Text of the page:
Germany has said it will be using its two-year seat on the UN Security Council to take up the fight against child soldiers in "a much more active way," according to German UN Ambassador Peter Wittig.
"The perpetrators will have to feel the consequences, if necessary, with sanctions," said Wittig.
An important first move is to identify the nations where the practice takes place, he added.
On February 12, 2002 an international accord was signed that banned the practice of allowing children to fight in military conflicts. Since then, every Feb. 12 has been celebrated by the Red Hand Day campaign, which aims to draw attention to the continuing phenomenon of young combatants.
Despite the accord, according to UN figures some 250,000 children in Asia, Africa and Latin America are currently fighting in some kind of violent conflict.
"In addition to being made to fight, I was repeatedly raped by the commander on countless occasions," recounted Grace Akallo, who was 15 years old when she was captured by Ugandan rebels. Mercenaries stormed her school to recruit teenagers to fight in their faction.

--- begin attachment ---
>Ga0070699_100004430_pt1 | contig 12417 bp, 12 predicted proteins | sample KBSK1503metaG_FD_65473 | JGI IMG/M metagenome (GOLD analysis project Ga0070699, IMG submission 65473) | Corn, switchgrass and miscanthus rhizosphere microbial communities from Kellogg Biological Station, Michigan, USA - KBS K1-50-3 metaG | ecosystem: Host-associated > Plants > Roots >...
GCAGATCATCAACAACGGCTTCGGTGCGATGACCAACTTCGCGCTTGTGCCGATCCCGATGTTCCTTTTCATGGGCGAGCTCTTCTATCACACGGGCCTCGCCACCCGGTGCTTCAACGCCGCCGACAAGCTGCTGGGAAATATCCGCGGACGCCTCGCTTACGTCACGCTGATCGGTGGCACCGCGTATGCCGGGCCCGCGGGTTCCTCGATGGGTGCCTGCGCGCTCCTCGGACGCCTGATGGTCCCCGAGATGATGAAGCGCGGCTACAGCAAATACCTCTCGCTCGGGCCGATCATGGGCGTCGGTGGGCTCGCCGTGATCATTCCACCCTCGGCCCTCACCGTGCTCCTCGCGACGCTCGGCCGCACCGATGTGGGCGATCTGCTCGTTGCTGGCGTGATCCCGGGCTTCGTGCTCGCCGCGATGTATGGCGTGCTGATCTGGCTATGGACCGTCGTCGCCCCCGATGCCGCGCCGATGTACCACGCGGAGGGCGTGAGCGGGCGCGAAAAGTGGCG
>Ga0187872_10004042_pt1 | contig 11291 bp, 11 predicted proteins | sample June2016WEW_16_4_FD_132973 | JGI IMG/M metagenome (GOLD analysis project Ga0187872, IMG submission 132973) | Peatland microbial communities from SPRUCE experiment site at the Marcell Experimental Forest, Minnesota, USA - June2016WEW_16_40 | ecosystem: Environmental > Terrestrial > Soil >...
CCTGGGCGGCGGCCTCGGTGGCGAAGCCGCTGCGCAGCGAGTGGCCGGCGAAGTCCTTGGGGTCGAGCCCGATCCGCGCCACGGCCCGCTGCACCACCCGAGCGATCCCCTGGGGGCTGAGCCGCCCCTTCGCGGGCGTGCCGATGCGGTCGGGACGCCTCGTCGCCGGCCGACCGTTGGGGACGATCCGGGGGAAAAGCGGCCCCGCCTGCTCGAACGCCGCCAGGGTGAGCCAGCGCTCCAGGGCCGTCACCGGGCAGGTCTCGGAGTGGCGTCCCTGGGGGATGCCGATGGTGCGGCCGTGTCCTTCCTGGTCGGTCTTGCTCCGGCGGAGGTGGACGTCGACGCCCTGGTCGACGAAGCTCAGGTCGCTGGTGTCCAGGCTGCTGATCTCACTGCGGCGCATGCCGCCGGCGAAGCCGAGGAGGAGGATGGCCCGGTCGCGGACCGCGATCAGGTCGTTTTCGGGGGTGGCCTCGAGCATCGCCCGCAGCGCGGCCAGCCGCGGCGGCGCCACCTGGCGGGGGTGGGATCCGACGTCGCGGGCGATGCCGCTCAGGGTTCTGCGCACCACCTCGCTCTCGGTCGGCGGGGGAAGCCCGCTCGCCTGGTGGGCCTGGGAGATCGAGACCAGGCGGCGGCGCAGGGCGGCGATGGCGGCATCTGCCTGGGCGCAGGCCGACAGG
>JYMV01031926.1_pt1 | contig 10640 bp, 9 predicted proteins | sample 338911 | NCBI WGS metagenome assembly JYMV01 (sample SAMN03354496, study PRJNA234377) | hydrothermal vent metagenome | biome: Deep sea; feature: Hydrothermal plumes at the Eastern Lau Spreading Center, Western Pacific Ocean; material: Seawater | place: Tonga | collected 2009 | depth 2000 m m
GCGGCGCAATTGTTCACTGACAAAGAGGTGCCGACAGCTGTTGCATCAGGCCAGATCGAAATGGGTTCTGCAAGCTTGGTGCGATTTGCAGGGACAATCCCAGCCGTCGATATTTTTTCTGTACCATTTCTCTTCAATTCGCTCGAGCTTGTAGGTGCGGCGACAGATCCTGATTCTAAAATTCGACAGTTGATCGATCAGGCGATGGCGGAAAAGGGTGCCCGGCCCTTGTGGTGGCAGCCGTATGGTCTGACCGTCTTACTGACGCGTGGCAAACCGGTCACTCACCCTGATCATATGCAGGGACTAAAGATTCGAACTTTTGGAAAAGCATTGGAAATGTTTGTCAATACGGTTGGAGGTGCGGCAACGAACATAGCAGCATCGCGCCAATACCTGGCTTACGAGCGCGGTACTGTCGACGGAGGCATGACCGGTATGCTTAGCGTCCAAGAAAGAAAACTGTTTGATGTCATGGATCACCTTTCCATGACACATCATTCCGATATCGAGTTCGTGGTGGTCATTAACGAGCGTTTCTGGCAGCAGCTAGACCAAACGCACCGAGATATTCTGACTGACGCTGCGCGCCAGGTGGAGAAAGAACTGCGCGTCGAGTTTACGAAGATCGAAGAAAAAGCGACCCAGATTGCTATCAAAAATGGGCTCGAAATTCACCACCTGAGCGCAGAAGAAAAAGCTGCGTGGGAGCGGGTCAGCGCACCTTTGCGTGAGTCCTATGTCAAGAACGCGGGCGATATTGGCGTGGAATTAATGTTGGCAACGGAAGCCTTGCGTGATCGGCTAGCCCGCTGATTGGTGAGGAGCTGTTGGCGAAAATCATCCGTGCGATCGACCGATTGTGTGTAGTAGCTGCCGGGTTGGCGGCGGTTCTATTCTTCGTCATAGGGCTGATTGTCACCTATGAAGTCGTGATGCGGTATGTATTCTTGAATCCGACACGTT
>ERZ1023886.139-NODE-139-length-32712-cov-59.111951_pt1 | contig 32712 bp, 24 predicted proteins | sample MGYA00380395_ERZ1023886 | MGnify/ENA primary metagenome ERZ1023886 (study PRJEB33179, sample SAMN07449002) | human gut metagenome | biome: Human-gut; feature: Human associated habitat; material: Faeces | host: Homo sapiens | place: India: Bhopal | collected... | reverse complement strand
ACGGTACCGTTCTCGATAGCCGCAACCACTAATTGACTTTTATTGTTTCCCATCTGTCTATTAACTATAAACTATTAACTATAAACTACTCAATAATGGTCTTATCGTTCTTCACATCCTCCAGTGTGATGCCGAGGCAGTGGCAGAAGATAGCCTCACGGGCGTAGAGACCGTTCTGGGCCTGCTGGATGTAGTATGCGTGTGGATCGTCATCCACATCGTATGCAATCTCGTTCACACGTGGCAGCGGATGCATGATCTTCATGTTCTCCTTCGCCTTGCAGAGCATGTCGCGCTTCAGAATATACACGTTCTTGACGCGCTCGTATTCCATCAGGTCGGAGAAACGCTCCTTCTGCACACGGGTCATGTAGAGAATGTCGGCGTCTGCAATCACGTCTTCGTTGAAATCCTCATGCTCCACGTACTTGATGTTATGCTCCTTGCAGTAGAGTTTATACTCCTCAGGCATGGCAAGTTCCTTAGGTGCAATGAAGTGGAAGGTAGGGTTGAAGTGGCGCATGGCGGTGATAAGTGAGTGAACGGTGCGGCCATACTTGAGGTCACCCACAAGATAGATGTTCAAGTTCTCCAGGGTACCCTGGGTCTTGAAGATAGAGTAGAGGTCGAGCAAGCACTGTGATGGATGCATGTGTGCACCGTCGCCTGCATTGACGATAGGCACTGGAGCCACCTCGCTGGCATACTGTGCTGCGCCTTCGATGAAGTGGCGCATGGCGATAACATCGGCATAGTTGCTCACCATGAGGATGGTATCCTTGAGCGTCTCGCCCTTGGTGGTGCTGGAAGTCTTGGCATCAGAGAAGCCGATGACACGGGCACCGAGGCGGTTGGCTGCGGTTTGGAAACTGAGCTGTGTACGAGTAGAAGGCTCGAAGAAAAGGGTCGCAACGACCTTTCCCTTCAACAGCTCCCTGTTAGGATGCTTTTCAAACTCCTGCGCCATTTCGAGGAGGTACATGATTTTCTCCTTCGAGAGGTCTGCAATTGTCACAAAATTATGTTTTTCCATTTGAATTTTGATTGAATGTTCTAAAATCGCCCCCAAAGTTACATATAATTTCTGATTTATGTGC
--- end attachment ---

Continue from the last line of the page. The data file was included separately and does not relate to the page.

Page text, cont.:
The practice is not only prevalent in crisis-ridden regions of Africa, but also in Afghanistan. There, the police and military have officially recruited minors as soldiers in order to meet the demands of international forces.
Afghanistan outlaws abuse
The Afghanistan government has recently vowed to stop using child soldiers and signed a special accord with the United Nations. The UN ambassador in Afghanistan, Radhika Coomaraswamy, called the decision an "unequivocal success.”
"On the issue of children everybody is united. Every moral voice in Afghanistan wants it eradicated," said Coomaraswamy.
Many warlords in Afghanistan own young male sex slaves, some younger than nine years old, who are forced to dress up and dance in front of men. They are often raped by their tormentors.
The UN-Afghan accord is the first document that recognizes the existence of this practice.
UN has limited power
However, the Afghan government and the United Nations only have limited powers in a country ravaged by tribal conflicts.
Germany's Wittig called the UN-sponsored international accord on child soldiers important, but was quick to add that many more had to follow for any real change to come about.
In July, Germany starts its 6-month chairmanship of the Security Council and can choose which areas the council focuses on. It appears that under Germany's lead, the UN Security Council will start getting tougher on those states who recruit children to fight for them.
Author: Thomas Schmidt (cb)
Editor: Kyle James